Great programmers aren’t born—they’re made. The industry is moving from object-oriented languages to functional languages, and you need to commit to radical improvement. New programming languages arm you with the tools and idioms you need to refine your craft. While other language primers take you through basic installation and “Hello, World,” we aim higher. Each language in Seven More Languages in Seven Weeks will take you on a step-by-step journey through the most important paradigms of our time. You’ll learn seven exciting languages: Lua, Factor, Elixir, Elm, Julia, MiniKanren, and Idris.

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This title is currently available in Beta. Buy the eBook now, and you'll be able to download successive releases of the eBook as the authors add material and correct mistakes. You'll get the final eBook when the book is finished.

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About this Book

  • 350 pages (est)
  • Published:
  • Release: B2.0 (2014-07-14)
  • ISBN: 978-1-94122-215-7

Learn from the award-winning programming series that inspired the Elixir language. Hear how other programmers across broadly different communities solve problems important enough to compel language development. Expand your perspective, and learn to solve multicore and distribution problems.

In each language, you’ll solve a non-trivial problem, using the techniques that make that language special. Write a fully functional game in Elm, without a single callback, that compiles to JavaScript so you can deploy it in any browser. Write a logic program in Clojure using a programming model, MiniKanren, that is as powerful as Prolog but much better at interacting with the outside world. Build a distributed program in Elixir with Lisp-style macros, rich Ruby-like syntax, and the richness of the Erlang virtual machine. Build your own object layer in Lua, a statistical program in Julia, a proof in code with Idris, and a quiz game in Factor.

When you’re done, you’ll have written programs in five different programming paradigms that were written on three different continents. You’ll have explored four languages on the leading edge, invented in the past five years, and three more radically different languages, each with something significant to teach you.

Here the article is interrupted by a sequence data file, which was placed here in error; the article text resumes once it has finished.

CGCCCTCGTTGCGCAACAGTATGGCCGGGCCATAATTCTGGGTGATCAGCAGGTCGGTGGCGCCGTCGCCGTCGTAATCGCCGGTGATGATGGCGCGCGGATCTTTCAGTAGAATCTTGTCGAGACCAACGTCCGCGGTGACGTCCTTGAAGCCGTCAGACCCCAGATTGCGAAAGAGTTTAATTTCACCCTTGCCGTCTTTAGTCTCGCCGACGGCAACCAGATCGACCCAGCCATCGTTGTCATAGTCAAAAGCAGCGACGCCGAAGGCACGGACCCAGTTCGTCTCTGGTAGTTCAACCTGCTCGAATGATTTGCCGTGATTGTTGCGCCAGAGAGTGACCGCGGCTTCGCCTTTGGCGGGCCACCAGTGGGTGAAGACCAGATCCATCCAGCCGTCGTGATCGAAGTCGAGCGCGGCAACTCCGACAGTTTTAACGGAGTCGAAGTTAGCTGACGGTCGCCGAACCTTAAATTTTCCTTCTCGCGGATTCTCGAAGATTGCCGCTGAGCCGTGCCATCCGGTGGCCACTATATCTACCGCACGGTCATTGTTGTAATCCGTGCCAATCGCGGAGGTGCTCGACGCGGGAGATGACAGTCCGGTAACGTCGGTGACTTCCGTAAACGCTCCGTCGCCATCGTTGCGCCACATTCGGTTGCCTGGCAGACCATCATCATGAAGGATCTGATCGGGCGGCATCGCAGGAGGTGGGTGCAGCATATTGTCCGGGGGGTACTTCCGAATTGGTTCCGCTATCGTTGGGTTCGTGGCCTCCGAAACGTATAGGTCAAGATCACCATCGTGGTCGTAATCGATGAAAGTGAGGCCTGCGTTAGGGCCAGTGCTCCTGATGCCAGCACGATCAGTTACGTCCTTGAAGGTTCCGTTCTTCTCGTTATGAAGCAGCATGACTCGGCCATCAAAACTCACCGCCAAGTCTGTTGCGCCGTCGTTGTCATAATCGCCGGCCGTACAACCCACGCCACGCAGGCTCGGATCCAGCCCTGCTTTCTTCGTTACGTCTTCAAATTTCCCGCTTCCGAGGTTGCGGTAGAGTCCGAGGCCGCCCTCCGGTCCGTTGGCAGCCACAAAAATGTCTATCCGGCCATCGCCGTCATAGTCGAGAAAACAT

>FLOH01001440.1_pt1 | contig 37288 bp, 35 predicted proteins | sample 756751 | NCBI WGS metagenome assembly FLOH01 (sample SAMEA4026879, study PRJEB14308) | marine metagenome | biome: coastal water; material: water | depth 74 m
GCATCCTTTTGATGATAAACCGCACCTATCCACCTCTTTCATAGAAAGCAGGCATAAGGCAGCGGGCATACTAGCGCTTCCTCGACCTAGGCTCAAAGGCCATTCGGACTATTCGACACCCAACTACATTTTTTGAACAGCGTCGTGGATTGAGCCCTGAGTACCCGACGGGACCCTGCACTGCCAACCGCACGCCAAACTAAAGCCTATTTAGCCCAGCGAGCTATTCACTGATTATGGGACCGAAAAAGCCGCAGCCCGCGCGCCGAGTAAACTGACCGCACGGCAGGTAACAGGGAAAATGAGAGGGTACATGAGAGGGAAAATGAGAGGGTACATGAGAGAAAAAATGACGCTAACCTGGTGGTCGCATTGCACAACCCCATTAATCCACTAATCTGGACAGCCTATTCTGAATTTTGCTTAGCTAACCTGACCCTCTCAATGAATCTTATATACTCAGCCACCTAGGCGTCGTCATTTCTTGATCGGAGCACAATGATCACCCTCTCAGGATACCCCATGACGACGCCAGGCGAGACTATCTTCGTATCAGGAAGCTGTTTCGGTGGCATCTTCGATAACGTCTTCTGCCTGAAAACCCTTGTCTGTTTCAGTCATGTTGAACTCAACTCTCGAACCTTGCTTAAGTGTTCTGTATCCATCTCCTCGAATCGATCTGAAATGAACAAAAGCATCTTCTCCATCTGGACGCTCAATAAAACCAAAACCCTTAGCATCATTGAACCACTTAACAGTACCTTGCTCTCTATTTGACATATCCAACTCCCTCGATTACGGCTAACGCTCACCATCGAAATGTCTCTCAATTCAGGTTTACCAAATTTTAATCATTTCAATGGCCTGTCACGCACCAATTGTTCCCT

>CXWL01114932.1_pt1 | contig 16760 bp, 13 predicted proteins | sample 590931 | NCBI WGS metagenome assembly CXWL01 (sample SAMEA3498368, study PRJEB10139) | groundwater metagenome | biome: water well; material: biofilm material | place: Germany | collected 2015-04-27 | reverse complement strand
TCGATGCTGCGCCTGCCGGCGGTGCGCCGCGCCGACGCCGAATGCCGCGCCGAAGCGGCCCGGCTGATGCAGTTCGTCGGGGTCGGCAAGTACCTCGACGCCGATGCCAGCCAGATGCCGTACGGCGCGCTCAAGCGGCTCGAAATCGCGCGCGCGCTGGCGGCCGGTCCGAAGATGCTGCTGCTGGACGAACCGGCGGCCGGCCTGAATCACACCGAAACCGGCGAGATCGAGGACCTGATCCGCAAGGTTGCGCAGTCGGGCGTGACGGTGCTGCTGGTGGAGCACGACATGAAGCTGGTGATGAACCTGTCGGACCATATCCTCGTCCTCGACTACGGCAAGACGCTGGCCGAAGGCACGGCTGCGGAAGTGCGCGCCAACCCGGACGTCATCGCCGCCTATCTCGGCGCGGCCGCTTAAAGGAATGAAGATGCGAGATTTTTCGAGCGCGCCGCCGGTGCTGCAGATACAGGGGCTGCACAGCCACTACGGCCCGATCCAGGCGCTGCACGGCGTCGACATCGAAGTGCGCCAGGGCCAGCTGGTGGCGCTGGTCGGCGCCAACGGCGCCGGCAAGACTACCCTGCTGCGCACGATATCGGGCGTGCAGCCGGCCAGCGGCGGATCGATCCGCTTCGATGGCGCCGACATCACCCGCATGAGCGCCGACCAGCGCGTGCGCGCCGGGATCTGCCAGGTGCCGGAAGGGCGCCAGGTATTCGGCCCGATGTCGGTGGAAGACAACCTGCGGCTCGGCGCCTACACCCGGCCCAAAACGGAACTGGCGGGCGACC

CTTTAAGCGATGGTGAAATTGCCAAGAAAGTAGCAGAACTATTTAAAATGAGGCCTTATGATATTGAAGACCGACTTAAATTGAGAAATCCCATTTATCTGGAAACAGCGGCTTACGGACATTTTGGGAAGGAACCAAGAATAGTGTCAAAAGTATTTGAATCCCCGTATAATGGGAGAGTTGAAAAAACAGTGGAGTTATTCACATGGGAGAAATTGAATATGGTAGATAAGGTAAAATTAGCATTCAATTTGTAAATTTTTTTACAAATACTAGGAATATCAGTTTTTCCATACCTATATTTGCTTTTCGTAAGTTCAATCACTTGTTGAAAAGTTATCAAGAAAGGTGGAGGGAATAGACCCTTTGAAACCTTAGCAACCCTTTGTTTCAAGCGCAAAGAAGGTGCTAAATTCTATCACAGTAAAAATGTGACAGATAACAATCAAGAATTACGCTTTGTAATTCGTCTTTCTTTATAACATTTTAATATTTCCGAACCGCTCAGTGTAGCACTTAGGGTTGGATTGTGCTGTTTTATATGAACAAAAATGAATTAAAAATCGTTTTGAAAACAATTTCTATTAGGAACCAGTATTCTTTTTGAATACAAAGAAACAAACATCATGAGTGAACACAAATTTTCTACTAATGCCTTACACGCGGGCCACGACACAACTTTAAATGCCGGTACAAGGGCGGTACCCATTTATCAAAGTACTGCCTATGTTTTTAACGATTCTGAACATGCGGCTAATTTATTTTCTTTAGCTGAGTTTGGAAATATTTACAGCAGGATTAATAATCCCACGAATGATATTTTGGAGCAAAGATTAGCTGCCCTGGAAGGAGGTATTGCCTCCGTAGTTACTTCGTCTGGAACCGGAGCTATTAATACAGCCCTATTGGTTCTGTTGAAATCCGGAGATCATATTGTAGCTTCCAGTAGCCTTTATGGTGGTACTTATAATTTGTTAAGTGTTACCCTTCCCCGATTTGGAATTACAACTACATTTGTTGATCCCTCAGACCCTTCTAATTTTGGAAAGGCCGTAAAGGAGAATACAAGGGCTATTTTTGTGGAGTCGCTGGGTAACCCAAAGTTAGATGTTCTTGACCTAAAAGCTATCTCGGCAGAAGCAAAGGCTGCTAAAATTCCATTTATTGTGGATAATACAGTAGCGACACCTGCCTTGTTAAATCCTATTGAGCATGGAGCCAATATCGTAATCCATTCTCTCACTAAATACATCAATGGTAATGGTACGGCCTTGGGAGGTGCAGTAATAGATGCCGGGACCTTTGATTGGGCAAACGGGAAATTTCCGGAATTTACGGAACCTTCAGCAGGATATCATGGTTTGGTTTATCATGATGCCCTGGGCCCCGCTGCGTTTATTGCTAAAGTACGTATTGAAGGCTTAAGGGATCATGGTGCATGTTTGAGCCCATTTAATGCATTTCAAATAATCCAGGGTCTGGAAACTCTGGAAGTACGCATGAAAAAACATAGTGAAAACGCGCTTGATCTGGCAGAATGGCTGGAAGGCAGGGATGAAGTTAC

Contents and Extracts

This book is currently in beta, so the contents and extracts will change as the book is developed.

  • Foreword
  • Introduction
    • The Lay of the Land
    • Bruce Tate (Elixir and Elm)
    • Fred Daoud (Factor)
    • Ian Dees (Lua, Idris)
    • Jack Moffit (Julia, miniKanren)
    • Who Should Read This Book
    • A Final Charge
    • Online Resources
  • Lua
    • Day 1: The Call to Adventure
    • Day 2: Tables All the Way Down
    • Day 3: Lua and the World
    • Wrapping Up Lua
  • Factor
    • Day 1: Stack On, Stack Off
    • Day 2: Painting the Fence
    • Day 3: Balancing on a Boat
    • Wrapping Up Factor
  • Elm
    • Day 1: Handling the Basics
    • Day 2: Taming Callbacks excerpt
    • Day 3: It’s All a Game
    • Wrapping Up Elm
  • Elixir
    • Day 1: Laying a Great Foundation excerpt
    • Day 2: Controlling Mutations
    • Day 3: Spawning and Respawning
    • Wrapping Up Elixir
  • Julia
  • miniKanren
    • Day 1: Unified Theories of Code
    • Day 2: Mixing the Logical and Functional
    • Day 3: Writing Stories with Logic excerpt
    • Wrapping Up miniKanren
  • Idris
  • Wrapping Up

About the Author

Bruce Tate, CTO of, is a mountain biker, climber, and father of two from Austin, Texas. He is the author of more than ten books, including Seven Languages in Seven Weeks, and is the series editor of the Seven in Seven series.

By day, Ian Dees slings code, tests, and puns at a Portland-area test equipment manufacturer. By night, he converts espresso into programming books, including Cucumber Recipes. Ian tweets as @undees.

Fred Daoud is a truly passionate developer who loves functional programming. He coauthored Seven Web Frameworks in Seven Weeks with Jack Moffitt.

Jack Moffitt falls in love with languages easily. He is a senior research engineer at Mozilla Research and works on Servo, an experimental browser engine written in Mozilla’s new Rust language.